Laure Van Rensburg is a French writer living in the U.K. and an Ink Academy alumna. Her stories have appeared in online magazines and anthologies such as Litro Magazine, Storgy Magazine, The Real Jazz Baby (2020 Best Anthology, Saboteur Awards 2020), and FIVE:2:ONE. She has also placed in competitions including 2018 & 2019 Bath Short Story Award. Find her on Twitter, Facebook, and Instagram.
In this post, Laure discusses the inspiration behind her new mystery novel, Nobody But Us, what she hopes readers get from the experience, and more!
Name: Laure Van Rensburg
Literary agent: Juliet Mushens and Jenny Bent
Book title: Nobody But Us
Publisher: Grand Central Publishing
Release date: April 12, 2022
Genre/category: Fiction; Mystery/Thriller
Elevator pitch for the book: In this high‑concept thriller that's part The Guest List, part The Girl Before, a couple's romantic weekend‑getaway is not what it seems.
What prompted you to write this book?
Nobody But Us stemmed for the known trope of older man/younger woman relationship and wanting to turn it on its head along with the prey/predator stereotypes, shifting those power dynamics. In addition, I’ve always been fascinated by the question “How can you justify doing the wrong thing for the right reasons?” and wanted to explore that subject.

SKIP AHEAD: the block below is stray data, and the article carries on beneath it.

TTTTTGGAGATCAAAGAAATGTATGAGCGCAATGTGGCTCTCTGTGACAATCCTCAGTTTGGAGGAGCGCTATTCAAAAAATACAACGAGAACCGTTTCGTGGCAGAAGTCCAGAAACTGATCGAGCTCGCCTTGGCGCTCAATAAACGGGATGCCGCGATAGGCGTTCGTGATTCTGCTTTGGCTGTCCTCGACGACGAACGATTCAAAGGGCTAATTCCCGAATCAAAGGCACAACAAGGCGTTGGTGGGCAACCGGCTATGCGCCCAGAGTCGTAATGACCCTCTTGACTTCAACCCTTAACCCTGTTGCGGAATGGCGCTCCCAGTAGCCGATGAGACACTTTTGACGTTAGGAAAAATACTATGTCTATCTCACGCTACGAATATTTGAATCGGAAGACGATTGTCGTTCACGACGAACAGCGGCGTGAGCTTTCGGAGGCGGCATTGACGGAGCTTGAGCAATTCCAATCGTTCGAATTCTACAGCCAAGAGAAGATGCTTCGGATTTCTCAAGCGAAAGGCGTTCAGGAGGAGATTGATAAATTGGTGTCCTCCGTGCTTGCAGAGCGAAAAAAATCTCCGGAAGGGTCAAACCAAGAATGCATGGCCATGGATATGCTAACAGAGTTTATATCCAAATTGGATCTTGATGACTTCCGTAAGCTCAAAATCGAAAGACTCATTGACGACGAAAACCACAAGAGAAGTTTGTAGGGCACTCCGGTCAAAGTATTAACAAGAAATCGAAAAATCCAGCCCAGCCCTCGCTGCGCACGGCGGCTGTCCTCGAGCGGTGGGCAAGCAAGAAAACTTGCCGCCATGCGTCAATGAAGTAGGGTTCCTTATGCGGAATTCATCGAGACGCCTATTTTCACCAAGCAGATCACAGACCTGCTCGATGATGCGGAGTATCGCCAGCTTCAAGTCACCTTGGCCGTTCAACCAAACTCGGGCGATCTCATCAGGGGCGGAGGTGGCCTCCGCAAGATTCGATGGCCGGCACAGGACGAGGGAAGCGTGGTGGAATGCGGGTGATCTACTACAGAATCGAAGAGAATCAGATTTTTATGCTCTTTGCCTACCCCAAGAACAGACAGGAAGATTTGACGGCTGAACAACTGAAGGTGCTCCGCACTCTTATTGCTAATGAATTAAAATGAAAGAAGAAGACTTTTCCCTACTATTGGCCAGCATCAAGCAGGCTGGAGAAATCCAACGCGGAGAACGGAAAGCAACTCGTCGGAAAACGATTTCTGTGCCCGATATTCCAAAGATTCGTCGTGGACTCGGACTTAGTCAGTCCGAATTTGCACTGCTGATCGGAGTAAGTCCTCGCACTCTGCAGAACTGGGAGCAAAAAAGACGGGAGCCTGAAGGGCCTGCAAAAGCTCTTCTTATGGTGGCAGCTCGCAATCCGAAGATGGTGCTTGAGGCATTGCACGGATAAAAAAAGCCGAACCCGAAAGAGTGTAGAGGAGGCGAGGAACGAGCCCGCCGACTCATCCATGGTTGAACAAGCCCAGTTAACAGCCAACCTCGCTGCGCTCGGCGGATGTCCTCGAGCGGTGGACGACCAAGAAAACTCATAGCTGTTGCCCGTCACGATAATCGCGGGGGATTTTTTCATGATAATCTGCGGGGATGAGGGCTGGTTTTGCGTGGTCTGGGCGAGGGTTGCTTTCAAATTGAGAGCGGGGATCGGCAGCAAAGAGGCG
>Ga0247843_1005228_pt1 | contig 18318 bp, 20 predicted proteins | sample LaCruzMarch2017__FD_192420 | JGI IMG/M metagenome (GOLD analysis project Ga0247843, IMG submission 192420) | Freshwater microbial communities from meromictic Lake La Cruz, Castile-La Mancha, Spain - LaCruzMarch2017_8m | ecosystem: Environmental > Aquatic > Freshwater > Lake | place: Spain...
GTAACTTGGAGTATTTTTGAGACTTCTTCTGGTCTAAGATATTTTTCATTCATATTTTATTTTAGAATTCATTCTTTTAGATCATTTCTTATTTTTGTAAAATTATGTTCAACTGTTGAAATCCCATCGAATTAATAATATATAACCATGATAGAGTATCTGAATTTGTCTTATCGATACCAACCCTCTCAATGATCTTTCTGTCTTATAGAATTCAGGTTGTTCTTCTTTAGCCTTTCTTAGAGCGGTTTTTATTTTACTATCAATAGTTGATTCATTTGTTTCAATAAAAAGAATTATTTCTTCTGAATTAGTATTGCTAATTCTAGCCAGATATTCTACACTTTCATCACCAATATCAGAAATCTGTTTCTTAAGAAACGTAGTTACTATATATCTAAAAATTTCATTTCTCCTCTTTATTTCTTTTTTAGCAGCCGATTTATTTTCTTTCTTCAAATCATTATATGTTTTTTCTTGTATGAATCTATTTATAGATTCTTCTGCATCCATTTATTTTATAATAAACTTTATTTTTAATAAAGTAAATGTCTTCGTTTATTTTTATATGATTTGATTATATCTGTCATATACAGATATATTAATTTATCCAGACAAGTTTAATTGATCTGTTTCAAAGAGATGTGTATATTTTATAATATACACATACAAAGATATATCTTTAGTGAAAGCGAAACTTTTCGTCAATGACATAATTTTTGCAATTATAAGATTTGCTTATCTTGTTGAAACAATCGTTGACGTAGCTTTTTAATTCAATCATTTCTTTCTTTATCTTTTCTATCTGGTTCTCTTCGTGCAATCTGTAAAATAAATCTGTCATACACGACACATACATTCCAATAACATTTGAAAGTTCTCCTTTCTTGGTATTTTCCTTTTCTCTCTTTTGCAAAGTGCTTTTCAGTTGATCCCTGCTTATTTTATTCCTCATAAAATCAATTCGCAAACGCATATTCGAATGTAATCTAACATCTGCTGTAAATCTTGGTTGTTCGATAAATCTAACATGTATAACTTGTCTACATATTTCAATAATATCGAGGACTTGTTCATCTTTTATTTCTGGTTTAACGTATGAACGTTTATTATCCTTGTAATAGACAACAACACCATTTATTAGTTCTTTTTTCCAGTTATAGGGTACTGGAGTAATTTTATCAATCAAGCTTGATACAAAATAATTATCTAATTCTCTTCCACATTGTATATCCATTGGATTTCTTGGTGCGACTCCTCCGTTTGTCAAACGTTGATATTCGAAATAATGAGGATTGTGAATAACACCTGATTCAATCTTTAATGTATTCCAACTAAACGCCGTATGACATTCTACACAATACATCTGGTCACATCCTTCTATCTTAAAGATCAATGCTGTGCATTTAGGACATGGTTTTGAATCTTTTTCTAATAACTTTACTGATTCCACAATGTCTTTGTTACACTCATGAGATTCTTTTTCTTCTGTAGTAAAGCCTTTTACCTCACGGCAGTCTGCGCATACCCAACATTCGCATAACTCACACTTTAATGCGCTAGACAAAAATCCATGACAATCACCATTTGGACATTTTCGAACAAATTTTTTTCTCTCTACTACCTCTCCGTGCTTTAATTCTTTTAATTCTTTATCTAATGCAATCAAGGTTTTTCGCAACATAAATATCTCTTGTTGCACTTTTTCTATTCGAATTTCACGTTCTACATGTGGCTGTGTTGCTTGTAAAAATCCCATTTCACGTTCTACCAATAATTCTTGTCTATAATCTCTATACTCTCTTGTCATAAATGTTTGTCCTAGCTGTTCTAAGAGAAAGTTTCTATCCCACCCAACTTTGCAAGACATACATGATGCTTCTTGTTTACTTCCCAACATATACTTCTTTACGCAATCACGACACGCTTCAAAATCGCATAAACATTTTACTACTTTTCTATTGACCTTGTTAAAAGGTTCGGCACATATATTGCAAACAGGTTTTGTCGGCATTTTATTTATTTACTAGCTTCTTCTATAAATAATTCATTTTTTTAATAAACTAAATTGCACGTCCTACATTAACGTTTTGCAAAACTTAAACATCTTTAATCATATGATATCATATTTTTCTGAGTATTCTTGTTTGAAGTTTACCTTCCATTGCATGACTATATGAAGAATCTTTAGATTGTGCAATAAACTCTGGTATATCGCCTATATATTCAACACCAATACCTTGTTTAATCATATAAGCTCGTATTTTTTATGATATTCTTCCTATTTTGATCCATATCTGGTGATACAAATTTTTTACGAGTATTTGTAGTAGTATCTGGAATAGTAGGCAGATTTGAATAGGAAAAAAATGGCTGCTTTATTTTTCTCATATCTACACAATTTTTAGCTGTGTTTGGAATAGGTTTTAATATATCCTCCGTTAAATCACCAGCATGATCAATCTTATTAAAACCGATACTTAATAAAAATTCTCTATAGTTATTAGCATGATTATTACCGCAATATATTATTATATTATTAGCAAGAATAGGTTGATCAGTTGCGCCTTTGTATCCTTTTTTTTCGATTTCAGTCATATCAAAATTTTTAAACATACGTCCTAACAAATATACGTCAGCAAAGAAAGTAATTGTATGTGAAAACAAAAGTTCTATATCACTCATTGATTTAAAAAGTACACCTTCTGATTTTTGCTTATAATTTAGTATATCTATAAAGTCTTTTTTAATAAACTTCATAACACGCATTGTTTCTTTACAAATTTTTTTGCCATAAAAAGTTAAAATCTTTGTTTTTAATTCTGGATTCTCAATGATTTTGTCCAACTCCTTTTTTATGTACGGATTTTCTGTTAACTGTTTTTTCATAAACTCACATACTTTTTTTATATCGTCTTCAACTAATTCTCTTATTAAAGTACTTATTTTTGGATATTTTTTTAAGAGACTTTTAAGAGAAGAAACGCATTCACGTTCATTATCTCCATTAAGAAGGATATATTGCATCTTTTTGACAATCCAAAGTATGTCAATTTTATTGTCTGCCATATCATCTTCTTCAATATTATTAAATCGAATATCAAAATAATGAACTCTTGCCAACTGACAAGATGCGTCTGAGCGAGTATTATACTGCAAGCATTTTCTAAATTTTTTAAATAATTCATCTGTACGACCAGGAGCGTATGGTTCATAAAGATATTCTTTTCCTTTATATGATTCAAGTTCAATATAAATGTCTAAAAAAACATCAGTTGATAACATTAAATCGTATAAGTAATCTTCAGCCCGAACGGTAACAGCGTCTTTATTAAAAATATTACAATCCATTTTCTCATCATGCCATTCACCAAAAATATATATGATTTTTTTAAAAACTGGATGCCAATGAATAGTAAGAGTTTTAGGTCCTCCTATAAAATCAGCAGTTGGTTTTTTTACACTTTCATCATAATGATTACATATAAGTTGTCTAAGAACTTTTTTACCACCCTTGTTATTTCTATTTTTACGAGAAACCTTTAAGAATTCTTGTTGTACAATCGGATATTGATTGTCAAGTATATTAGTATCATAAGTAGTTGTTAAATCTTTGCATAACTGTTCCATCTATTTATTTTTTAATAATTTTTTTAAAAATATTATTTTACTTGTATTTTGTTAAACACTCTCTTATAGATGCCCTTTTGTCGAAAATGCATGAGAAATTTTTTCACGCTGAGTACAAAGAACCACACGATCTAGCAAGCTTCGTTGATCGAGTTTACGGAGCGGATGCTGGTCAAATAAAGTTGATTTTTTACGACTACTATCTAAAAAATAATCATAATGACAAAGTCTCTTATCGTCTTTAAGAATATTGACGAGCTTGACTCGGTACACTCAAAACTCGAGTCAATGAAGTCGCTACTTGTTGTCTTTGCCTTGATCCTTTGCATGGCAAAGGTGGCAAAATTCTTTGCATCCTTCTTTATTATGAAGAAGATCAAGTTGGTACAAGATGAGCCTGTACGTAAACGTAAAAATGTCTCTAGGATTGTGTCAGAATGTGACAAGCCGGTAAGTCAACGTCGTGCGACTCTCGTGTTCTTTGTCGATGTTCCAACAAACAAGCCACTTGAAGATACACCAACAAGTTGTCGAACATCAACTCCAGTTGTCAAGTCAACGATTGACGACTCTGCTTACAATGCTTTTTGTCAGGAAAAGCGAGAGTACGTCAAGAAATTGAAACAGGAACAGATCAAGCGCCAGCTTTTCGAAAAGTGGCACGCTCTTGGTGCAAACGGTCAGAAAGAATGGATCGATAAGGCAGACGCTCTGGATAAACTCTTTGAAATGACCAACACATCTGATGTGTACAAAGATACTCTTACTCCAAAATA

Telling stories that deal with women’s issues is very important for me, and it has always been a recurring theme in my work (in addition to my debut novel, I’ve also written and published over a dozen short stories and flash fiction). It’s hard to talk about specific prompts for this story because they would give away spoilers, but there are some elements from my personal experience; I talk about that in an author’s note, but a lot of it is also inspired by situations I believe all women have experienced in one shape or another, and the anger of feeling powerless against it. That was another big motivator to write this book—how women’s rage and anger is often dismissed and brushed aside as being emotional. I wanted to create a story where I could legitimize those feelings in a way and break that stereotype.